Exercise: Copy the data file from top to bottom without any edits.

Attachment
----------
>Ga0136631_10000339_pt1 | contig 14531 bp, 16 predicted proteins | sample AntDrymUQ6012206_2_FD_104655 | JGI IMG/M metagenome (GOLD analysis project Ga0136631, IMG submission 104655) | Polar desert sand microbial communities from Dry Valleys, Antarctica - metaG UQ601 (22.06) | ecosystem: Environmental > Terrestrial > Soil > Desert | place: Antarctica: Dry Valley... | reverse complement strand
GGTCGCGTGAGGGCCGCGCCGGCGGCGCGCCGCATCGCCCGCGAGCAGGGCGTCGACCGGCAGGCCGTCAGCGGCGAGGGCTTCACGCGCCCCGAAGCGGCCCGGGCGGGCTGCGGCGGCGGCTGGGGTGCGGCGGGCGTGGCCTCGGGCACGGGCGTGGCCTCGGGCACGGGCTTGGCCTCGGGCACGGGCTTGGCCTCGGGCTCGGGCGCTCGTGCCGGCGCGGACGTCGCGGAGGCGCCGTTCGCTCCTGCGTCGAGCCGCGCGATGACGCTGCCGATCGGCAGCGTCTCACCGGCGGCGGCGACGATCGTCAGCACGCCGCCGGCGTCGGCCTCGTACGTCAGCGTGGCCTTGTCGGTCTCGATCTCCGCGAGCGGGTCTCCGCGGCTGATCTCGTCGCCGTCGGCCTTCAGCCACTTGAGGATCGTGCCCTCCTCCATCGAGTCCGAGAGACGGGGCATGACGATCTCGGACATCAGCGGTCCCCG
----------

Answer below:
>Ga0136631_10000339_pt1 | contig 14531 bp, 16 predicted proteins | sample AntDrymUQ6012206_2_FD_104655 | JGI IMG/M metagenome (GOLD analysis project Ga0136631, IMG submission 104655) | Polar desert sand microbial communities from Dry Valleys, Antarctica - metaG UQ601 (22.06) | ecosystem: Environmental > Terrestrial > Soil > Desert | place: Antarctica: Dry Valley... | reverse complement strand
GGTCGCGTGAGGGCCGCGCCGGCGGCGCGCCGCATCGCCCGCGAGCAGGGCGTCGACCGGCAGGCCGTCAGCGGCGAGGGCTTCACGCGCCCCGAAGCGGCCCGGGCGGGCTGCGGCGGCGGCTGGGGTGCGGCGGGCGTGGCCTCGGGCACGGGCGTGGCCTCGGGCACGGGCTTGGCCTCGGGCACGGGCTTGGCCTCGGGCTCGGGCGCTCGTGCCGGCGCGGACGTCGCGGAGGCGCCGTTCGCTCCTGCGTCGAGCCGCGCGATGACGCTGCCGATCGGCAGCGTCTCACCGGCGGCGGCGACGATCGTCAGCACGCCGCCGGCGTCGGCCTCGTACGTCAGCGTGGCCTTGTCGGTCTCGATCTCCGCGAGCGGGTCTCCGCGGCTGATCTCGTCGCCGTCGGCCTTCAGCCACTTGAGGATCGTGCCCTCCTCCATCGAGTCCGAGAGACGGGGCATGACGATCTCGGACATCAGCGGTCCCCG